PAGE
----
This month: A workshop evening on playing farce based on extracts from The Spelling Mistakes and The Italian Straw Hat by Eugène Labiche
In February’s play-reading we explored a classic French farce called An Italian Straw Hat by Eugene Labiche (1815 to 1888). Labiche was a prolific producer of farces, and wrote 174 plays, and The Italian Straw Hat is his most famous and popular. Written in 1851, the play is set contemporaneously in the mid 19th century. So too is the short one-Act farce The Spelling Mistakes, also set in the Parisian suburbs - likewise in an agricultural area. It is probably the most famous of Labiche’s numerous one-act plays, and has remained a popular staple of French amateur theatre, especially in schools and colleges.
The plot of The Spelling Mistakes is simple and a little ridiculous - like that of The Italian Straw Hat. Caboussat is a middle-aged agricultural merchant who aims to participate in local politics with the ambition of being elected to the national parliament. But first he must win the election for a seat to his local council and beat his rival. However, he has a major obstacle to his rise to fame, because he is dyslexic, and relies heavily on his daughter, Blanche, to help him write his speeches and communications. It doesn’t please him that, with the election coming up, his old acquaintance, Poitrinas, an eccentric amateur archeologist, arrives at his home and proposes to dig his garden in search of supposedly buried ‘Roman relics’. Poitrinas also intends to propose marriage between Blanche and his own son, Edmond, who happens to be a terrible speller, just like Caboussat. Ironically though Caboussat has no idea that Edmond has the same ‘fault’ as he does, and tries to talk Blanche out of the marriage idea, because he doesn’t want to be deprived of ‘his secretary’! A further complication for the archeological dig in Caboussat’s garden is that his manservant, Jean, has buried all the broken crockery that he has carelessly cracked and chipped during his service with the family precisely where Poitrinas proposes to carry out his ‘archeological excavations’. The arrival of the bumbling local vet, Machut, adds to the confusion of a very trying day for Caboussat and his household, but as is usually the case with Labiche’s farces, there is a felicitous ending to the temporary insanity of the farcical events.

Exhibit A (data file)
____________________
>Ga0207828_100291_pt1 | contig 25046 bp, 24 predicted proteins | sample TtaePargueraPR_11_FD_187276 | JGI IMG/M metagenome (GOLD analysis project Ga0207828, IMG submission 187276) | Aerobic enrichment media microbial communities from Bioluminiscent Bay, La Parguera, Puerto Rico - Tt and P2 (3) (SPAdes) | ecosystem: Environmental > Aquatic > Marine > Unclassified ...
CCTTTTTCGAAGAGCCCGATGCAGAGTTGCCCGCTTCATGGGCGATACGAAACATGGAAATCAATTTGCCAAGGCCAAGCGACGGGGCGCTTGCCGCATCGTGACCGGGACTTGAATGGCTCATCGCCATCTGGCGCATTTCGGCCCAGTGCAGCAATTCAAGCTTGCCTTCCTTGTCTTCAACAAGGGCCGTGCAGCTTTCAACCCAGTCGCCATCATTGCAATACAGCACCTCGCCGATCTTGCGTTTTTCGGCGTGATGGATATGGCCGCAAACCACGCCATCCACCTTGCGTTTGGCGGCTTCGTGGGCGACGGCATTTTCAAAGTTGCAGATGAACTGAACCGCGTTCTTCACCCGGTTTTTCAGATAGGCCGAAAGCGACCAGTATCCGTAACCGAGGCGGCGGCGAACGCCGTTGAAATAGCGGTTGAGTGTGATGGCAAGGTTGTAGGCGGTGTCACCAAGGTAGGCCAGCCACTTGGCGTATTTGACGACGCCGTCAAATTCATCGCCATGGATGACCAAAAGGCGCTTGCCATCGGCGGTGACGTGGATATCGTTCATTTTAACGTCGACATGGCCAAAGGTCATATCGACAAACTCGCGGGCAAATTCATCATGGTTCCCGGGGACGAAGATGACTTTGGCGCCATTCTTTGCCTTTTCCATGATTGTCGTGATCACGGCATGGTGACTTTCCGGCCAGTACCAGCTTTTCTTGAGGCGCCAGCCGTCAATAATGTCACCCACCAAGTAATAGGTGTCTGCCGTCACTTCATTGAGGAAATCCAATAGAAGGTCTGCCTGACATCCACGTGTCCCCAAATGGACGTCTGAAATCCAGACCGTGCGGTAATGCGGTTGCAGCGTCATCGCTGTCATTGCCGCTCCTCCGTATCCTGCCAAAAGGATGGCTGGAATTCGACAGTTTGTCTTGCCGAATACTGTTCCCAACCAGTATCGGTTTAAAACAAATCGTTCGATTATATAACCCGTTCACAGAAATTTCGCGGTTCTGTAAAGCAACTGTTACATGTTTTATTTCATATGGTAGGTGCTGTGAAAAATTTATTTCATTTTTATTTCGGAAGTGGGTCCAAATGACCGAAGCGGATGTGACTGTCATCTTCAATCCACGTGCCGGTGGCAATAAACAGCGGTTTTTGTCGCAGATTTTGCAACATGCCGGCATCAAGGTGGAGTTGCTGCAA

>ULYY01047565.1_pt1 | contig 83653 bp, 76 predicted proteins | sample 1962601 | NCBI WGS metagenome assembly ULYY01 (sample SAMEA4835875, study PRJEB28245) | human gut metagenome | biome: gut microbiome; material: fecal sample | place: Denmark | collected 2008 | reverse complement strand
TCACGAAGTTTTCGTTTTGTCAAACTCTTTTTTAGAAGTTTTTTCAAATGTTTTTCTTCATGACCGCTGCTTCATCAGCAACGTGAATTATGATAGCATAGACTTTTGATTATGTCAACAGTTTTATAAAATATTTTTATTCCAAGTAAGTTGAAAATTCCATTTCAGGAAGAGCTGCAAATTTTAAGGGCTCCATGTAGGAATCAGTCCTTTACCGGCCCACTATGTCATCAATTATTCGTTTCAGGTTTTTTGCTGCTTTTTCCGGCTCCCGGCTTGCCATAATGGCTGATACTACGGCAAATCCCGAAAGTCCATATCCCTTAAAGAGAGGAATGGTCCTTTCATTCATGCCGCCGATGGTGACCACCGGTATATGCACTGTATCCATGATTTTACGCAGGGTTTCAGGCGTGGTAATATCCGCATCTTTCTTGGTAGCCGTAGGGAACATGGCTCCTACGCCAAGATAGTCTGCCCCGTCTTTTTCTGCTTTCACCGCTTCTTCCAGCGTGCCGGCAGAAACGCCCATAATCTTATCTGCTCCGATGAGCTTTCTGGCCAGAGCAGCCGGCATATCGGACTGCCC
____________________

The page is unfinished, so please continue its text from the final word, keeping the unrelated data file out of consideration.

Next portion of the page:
The idea is that we will take some extracts from both farces, or either of them, to workshop in small groups in the first hour, and then try acting them out in the second hour. Roger will lead the workshopping process and Julian and Mike will offer their services as facilitators for the smaller groups. Do please join us on Tuesday March 19th at 7:30 at Colette’s, upstairs at the Fringe Club, for an enjoyable evening of workshopping these comedic scenes from one of the great French farceurs.
All are welcome.
Facilitators: Roger John, Julian Quail and Mike Ingham
All attendees are kindly reminded that you should not bring your own food and drink to consume on the Fringe Club premises. Refreshments are available at the Fringe Club.
For details and enquiry, please contact Mike Ingham at
The third Tue in each month in 2019